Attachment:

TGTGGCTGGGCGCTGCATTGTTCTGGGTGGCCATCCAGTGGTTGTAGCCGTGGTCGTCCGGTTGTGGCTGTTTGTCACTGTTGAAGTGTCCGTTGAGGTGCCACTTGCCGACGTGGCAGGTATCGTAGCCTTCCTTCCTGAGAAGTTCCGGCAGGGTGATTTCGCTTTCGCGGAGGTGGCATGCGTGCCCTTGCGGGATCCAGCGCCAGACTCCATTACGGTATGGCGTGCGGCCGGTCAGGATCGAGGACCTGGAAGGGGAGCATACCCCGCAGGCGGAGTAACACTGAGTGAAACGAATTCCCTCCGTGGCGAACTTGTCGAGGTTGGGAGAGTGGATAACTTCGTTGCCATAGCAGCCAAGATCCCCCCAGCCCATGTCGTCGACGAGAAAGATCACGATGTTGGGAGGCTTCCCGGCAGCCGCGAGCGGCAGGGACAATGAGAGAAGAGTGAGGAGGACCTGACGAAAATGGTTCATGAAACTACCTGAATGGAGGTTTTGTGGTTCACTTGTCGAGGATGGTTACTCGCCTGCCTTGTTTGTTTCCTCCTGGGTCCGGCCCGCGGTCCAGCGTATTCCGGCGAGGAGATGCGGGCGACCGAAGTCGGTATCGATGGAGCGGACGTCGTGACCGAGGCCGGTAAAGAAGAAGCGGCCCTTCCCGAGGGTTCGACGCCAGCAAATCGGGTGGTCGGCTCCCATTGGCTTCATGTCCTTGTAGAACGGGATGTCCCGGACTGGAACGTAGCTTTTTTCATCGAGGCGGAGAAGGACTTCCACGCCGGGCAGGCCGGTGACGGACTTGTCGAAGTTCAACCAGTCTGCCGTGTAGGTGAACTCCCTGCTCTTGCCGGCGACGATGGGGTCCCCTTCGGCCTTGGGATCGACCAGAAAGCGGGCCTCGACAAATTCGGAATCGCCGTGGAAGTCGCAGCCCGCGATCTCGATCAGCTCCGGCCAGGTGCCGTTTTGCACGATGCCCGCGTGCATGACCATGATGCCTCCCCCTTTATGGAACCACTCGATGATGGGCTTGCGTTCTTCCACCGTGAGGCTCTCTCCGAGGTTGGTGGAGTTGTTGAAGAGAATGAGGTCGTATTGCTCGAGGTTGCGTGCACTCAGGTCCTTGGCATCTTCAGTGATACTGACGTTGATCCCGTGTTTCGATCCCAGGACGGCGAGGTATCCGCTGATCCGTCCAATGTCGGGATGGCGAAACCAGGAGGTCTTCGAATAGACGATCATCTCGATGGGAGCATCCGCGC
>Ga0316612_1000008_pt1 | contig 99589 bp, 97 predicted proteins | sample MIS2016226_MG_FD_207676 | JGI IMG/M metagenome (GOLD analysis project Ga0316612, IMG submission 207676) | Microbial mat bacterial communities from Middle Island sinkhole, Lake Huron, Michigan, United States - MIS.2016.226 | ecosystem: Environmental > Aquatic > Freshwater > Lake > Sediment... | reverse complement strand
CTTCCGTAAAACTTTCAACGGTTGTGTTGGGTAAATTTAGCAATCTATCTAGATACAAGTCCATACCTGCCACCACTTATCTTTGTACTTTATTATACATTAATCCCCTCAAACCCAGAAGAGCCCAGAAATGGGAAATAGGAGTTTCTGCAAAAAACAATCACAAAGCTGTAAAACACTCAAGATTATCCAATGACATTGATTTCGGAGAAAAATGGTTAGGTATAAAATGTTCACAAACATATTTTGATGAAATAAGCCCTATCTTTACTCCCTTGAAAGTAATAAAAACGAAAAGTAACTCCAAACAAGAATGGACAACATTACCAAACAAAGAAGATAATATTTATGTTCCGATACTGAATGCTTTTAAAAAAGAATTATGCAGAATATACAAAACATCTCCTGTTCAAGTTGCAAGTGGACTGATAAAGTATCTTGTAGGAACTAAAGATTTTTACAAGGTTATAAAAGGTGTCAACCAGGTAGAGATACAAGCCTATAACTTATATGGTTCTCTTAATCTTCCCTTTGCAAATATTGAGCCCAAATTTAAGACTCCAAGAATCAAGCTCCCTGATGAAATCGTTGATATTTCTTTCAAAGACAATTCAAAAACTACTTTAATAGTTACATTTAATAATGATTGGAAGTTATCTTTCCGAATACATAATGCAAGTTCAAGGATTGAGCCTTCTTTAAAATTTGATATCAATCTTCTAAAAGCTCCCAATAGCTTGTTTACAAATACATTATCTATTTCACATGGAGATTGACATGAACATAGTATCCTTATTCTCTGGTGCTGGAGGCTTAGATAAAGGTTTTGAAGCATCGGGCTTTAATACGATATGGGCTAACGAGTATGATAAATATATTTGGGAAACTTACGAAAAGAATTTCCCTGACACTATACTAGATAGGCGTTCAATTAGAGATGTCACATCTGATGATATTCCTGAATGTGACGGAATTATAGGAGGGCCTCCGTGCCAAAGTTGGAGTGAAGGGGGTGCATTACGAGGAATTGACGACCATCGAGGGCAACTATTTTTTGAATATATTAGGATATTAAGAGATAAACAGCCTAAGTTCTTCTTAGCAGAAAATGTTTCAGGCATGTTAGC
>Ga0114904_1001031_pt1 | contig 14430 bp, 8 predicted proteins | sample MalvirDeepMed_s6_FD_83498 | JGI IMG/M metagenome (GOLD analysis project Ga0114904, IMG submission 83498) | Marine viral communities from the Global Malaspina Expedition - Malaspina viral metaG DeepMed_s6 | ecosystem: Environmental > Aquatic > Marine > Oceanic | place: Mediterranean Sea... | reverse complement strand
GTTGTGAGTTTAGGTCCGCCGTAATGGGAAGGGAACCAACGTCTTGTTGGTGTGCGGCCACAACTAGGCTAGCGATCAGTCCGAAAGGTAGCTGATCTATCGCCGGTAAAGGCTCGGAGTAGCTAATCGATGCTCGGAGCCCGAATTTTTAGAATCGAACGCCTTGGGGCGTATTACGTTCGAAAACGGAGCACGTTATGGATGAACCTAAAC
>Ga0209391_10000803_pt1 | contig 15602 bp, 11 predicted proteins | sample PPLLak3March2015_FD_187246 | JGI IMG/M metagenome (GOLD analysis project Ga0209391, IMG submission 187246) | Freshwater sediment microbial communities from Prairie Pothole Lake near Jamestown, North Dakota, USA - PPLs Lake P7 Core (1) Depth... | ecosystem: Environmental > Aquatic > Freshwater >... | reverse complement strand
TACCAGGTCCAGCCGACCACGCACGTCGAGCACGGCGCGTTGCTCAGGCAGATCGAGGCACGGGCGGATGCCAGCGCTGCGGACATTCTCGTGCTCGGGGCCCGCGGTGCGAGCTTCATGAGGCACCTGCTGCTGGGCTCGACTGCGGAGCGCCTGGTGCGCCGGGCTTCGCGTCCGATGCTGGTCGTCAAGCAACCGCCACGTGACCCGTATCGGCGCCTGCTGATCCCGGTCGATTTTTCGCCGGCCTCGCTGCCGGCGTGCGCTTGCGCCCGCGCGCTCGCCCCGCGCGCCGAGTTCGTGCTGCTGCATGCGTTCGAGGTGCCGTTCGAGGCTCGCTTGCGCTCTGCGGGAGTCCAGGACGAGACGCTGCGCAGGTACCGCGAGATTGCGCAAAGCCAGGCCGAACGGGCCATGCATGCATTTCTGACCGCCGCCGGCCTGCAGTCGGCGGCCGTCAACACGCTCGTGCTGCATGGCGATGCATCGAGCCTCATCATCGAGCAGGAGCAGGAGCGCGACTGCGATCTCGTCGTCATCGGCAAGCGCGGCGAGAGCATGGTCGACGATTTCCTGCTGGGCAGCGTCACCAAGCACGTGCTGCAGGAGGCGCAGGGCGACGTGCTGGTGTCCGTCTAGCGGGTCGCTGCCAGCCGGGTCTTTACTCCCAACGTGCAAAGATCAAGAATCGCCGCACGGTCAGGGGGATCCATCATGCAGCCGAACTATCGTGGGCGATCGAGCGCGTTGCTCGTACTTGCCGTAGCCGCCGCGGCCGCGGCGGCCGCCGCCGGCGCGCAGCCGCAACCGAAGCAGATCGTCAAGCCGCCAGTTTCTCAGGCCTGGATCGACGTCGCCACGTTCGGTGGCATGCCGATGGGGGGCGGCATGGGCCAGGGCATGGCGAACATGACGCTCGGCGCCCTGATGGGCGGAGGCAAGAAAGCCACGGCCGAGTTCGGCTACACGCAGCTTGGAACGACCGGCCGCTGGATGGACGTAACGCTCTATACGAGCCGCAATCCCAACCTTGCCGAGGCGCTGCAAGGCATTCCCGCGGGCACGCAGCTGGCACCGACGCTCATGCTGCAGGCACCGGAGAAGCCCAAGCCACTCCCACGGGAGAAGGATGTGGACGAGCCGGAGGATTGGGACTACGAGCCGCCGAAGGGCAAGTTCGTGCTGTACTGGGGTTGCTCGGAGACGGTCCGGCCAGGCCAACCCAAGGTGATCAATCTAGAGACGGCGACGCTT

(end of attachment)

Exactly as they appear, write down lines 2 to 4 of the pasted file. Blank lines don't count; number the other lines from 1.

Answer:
>Ga0316612_1000008_pt1 | contig 99589 bp, 97 predicted proteins | sample MIS2016226_MG_FD_207676 | JGI IMG/M metagenome (GOLD analysis project Ga0316612, IMG submission 207676) | Microbial mat bacterial communities from Middle Island sinkhole, Lake Huron, Michigan, United States - MIS.2016.226 | ecosystem: Environmental > Aquatic > Freshwater > Lake > Sediment... | reverse complement strand
CTTCCGTAAAACTTTCAACGGTTGTGTTGGGTAAATTTAGCAATCTATCTAGATACAAGTCCATACCTGCCACCACTTATCTTTGTACTTTATTATACATTAATCCCCTCAAACCCAGAAGAGCCCAGAAATGGGAAATAGGAGTTTCTGCAAAAAACAATCACAAAGCTGTAAAACACTCAAGATTATCCAATGACATTGATTTCGGAGAAAAATGGTTAGGTATAAAATGTTCACAAACATATTTTGATGAAATAAGCCCTATCTTTACTCCCTTGAAAGTAATAAAAACGAAAAGTAACTCCAAACAAGAATGGACAACATTACCAAACAAAGAAGATAATATTTATGTTCCGATACTGAATGCTTTTAAAAAAGAATTATGCAGAATATACAAAACATCTCCTGTTCAAGTTGCAAGTGGACTGATAAAGTATCTTGTAGGAACTAAAGATTTTTACAAGGTTATAAAAGGTGTCAACCAGGTAGAGATACAAGCCTATAACTTATATGGTTCTCTTAATCTTCCCTTTGCAAATATTGAGCCCAAATTTAAGACTCCAAGAATCAAGCTCCCTGATGAAATCGTTGATATTTCTTTCAAAGACAATTCAAAAACTACTTTAATAGTTACATTTAATAATGATTGGAAGTTATCTTTCCGAATACATAATGCAAGTTCAAGGATTGAGCCTTCTTTAAAATTTGATATCAATCTTCTAAAAGCTCCCAATAGCTTGTTTACAAATACATTATCTATTTCACATGGAGATTGACATGAACATAGTATCCTTATTCTCTGGTGCTGGAGGCTTAGATAAAGGTTTTGAAGCATCGGGCTTTAATACGATATGGGCTAACGAGTATGATAAATATATTTGGGAAACTTACGAAAAGAATTTCCCTGACACTATACTAGATAGGCGTTCAATTAGAGATGTCACATCTGATGATATTCCTGAATGTGACGGAATTATAGGAGGGCCTCCGTGCCAAAGTTGGAGTGAAGGGGGTGCATTACGAGGAATTGACGACCATCGAGGGCAACTATTTTTTGAATATATTAGGATATTAAGAGATAAACAGCCTAAGTTCTTCTTAGCAGAAAATGTTTCAGGCATGTTAGC
>Ga0114904_1001031_pt1 | contig 14430 bp, 8 predicted proteins | sample MalvirDeepMed_s6_FD_83498 | JGI IMG/M metagenome (GOLD analysis project Ga0114904, IMG submission 83498) | Marine viral communities from the Global Malaspina Expedition - Malaspina viral metaG DeepMed_s6 | ecosystem: Environmental > Aquatic > Marine > Oceanic | place: Mediterranean Sea... | reverse complement strand